DESPITE green, red, yellow, blue and orange not technically being musical terms, Guitar Hero has indulged our rock fantasies for six years now. But what if a game could actually teach you guitar? Early next year, Ubisoft’s Rocksmith hopes to do just that,

Instead of using a five-buttoned piece of plastic, Rocksmith lets you plug in a real guitar using a special USB jack packaged with the game. The software then recognises the notes you play and scores you appropriately. Unlike the samples triggered in Guitar Hero by pressing the correct buttons, Rocksmith works like an amplifier and what you hear in the game is what you are actually playing.

The game’s simulation approach obviously means you won’t be playing something like House of the Rising Sun without practicing first. Initially, you will just be playing to get the basic gist of the song, with the game gradually ramping up the difficulty based on how well you do. To be successful, you’re going to have to practice each section of the song separately, and repeatedly, until you are confident enough to play the song in its entirety. You can practice necessary techniques such as sliding and chord switches through the game’s own retro mini-games.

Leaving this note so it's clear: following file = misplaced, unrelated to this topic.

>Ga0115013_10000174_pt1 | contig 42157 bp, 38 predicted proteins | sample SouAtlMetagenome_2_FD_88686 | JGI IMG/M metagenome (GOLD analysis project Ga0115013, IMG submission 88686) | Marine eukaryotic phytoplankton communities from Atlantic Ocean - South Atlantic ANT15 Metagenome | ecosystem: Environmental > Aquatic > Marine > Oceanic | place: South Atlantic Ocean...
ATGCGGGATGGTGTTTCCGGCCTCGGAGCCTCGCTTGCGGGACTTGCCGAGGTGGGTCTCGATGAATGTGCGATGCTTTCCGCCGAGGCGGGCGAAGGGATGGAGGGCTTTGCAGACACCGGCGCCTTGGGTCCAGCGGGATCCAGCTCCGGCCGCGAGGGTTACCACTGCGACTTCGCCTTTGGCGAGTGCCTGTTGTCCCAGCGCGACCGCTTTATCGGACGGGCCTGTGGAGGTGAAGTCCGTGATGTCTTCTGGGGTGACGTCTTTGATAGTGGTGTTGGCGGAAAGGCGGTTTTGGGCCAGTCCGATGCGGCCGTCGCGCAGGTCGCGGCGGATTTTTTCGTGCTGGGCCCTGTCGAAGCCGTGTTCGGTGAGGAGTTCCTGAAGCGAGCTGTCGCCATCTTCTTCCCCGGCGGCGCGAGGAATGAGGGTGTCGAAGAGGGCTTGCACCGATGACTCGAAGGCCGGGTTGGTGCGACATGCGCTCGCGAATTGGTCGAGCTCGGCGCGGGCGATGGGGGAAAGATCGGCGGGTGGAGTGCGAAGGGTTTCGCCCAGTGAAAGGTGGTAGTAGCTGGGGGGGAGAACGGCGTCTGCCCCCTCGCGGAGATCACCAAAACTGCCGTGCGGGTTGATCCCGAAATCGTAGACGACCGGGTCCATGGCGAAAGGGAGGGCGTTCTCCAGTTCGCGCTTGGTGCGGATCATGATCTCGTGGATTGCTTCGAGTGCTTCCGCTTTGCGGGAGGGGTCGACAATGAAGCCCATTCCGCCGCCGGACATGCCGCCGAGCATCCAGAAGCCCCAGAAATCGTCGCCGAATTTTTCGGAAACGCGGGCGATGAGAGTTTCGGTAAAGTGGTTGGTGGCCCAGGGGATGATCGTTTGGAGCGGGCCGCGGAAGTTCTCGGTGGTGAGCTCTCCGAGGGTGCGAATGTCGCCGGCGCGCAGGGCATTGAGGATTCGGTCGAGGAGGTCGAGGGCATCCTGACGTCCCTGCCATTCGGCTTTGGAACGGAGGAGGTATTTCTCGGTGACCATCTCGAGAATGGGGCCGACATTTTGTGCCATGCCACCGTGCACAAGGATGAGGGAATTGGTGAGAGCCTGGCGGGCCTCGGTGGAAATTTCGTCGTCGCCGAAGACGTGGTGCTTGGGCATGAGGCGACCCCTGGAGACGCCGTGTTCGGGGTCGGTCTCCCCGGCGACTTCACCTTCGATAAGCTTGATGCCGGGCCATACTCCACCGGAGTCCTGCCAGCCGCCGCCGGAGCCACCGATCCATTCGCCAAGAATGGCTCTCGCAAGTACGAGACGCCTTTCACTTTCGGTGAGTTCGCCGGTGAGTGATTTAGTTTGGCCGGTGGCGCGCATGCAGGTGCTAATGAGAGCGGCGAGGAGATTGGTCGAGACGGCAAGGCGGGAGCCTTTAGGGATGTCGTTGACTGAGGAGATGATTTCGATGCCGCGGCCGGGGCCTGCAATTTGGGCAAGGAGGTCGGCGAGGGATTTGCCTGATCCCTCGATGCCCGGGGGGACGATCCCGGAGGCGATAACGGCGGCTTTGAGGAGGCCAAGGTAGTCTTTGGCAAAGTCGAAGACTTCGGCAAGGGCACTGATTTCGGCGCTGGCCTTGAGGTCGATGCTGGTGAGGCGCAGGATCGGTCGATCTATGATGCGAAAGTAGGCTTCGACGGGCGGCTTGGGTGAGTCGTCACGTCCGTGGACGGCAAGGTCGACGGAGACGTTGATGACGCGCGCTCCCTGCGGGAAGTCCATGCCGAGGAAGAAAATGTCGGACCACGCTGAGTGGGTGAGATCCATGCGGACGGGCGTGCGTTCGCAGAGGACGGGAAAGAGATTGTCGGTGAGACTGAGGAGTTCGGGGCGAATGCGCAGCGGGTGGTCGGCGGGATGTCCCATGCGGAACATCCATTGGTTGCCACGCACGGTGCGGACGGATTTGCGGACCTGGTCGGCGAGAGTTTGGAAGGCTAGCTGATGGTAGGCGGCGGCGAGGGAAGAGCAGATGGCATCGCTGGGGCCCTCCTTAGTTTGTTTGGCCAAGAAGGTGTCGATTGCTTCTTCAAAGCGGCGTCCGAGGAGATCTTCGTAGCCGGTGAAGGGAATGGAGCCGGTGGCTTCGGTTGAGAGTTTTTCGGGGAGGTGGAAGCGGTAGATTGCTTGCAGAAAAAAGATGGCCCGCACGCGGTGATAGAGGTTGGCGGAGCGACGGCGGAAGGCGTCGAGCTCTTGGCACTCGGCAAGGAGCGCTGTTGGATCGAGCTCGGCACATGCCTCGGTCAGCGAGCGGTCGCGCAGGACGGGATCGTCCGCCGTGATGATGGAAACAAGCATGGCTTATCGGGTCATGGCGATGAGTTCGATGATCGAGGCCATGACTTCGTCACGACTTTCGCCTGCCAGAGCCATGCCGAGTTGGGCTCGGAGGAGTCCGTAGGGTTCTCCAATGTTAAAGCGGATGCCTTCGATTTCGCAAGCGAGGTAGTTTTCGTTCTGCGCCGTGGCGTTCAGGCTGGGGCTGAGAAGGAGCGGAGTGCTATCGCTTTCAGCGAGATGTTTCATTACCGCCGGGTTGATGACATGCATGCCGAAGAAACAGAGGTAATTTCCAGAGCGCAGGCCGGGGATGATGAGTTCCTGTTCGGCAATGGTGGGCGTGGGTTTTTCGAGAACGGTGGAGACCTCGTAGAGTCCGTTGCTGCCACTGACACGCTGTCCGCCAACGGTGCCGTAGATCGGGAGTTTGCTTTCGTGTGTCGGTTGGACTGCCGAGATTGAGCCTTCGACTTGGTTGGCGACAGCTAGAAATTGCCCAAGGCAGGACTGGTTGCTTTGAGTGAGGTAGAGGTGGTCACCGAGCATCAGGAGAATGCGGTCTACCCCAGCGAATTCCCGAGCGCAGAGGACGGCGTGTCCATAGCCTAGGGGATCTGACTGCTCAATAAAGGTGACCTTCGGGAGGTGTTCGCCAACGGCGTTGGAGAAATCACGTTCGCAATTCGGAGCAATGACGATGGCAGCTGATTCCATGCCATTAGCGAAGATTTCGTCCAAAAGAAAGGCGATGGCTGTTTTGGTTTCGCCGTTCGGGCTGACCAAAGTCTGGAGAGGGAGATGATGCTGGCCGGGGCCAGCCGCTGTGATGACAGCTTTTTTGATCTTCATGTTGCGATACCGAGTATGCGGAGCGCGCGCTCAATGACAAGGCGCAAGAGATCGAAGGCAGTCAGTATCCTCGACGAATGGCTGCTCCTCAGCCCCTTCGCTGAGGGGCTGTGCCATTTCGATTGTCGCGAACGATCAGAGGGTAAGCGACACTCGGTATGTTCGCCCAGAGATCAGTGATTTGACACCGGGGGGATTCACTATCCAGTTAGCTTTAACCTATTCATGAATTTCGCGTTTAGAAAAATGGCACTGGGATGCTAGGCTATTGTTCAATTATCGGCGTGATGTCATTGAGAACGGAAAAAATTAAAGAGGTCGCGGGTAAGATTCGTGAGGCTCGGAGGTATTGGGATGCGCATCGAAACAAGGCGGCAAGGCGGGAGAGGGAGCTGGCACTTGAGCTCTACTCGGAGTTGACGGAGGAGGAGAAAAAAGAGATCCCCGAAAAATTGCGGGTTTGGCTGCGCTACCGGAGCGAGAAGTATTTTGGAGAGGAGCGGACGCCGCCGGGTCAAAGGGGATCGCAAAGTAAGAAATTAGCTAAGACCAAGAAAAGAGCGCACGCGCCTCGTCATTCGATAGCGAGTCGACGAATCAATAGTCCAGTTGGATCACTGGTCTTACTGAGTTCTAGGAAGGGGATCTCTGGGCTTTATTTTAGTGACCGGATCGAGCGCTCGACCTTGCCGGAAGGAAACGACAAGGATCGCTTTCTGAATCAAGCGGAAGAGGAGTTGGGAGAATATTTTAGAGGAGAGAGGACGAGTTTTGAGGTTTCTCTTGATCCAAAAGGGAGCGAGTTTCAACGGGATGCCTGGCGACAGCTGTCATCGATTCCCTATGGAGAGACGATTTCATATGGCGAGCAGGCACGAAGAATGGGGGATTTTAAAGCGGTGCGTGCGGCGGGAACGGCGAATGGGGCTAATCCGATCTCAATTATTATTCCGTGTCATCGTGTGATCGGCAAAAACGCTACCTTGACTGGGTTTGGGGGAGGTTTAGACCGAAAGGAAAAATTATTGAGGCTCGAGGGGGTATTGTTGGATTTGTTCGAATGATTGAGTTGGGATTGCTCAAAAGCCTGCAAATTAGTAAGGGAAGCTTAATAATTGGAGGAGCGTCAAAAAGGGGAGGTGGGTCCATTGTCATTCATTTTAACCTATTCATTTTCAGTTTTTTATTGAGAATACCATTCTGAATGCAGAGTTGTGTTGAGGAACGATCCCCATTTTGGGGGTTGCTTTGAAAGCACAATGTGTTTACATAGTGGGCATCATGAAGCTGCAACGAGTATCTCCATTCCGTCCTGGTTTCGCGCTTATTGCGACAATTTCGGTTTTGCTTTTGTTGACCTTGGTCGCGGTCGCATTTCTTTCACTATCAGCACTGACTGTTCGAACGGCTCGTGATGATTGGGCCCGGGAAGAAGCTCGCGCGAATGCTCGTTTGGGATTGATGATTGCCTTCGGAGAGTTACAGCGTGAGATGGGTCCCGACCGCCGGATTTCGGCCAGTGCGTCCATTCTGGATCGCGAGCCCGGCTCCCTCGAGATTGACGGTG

For a game that is so eager to promote how different it is from Harmonix’s Guitar Hero and Rock Band franchises, it owes much of its appeal to its less serious rivals and their interfaces are quite similar. In Rocksmith, you play the songs as prompted by notes sliding down a fret board. It’s much like Guitar Hero, except with more frets and six strings to worry about. Rocksmith could have ended up being a guitar simulator instead of a game, but has found the happy medium between being fun and being an effective guitar tutor. It even has a song list to rival the “fun” titles, including David Bowie, The Rolling Stones, The Pixies, Radiohead, and Nirvana, among others.

Music-based games seemed to be on the way out, with far less Guitar Hero and Rock Band updates being released. This is probably a relief to most people, considering the amount of Guitar Heroes Activision managed to pump out (12 in five years). Rocksmith deserves to win music games back some lost respect after the last few years of money grabbing cynicism, and if you’re going to spend hours of your day on your Xbox360, at least this way it’s productive.